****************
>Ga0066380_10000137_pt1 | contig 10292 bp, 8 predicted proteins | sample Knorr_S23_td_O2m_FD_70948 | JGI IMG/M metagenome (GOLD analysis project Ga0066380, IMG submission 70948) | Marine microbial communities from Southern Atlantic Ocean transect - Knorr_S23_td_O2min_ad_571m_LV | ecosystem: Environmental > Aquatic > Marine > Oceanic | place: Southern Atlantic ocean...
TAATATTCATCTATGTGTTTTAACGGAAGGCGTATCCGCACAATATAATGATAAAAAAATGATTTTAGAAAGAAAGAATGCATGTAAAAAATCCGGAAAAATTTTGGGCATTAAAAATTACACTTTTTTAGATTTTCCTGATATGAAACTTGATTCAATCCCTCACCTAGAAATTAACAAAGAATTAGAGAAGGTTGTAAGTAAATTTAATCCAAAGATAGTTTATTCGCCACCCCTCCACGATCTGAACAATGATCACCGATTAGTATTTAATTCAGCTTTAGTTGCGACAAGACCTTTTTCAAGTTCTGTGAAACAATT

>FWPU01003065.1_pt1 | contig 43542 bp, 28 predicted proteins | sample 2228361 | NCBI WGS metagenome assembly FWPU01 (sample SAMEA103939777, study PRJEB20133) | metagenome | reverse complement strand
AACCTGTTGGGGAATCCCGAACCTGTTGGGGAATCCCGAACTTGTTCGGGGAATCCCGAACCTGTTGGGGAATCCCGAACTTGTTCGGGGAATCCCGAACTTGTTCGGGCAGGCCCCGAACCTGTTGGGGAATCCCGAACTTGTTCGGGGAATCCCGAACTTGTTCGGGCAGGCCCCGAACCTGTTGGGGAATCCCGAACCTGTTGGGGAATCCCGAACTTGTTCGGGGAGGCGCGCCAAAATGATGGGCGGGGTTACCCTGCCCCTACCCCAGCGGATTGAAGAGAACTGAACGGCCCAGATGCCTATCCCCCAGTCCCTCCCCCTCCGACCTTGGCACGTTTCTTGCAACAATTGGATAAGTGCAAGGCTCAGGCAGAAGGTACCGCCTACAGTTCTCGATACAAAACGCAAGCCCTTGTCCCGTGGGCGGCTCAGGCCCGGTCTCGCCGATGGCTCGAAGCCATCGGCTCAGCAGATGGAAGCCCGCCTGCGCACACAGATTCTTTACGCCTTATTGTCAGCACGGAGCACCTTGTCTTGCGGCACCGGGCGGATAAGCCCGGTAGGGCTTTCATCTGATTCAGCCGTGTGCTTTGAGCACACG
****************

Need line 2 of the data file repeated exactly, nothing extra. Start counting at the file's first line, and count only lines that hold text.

TAATATTCATCTATGTGTTTTAACGGAAGGCGTATCCGCACAATATAATGATAAAAAAATGATTTTAGAAAGAAAGAATGCATGTAAAAAATCCGGAAAAATTTTGGGCATTAAAAATTACACTTTTTTAGATTTTCCTGATATGAAACTTGATTCAATCCCTCACCTAGAAATTAACAAAGAATTAGAGAAGGTTGTAAGTAAATTTAATCCAAAGATAGTTTATTCGCCACCCCTCCACGATCTGAACAATGATCACCGATTAGTATTTAATTCAGCTTTAGTTGCGACAAGACCTTTTTCAAGTTCTGTGAAACAATT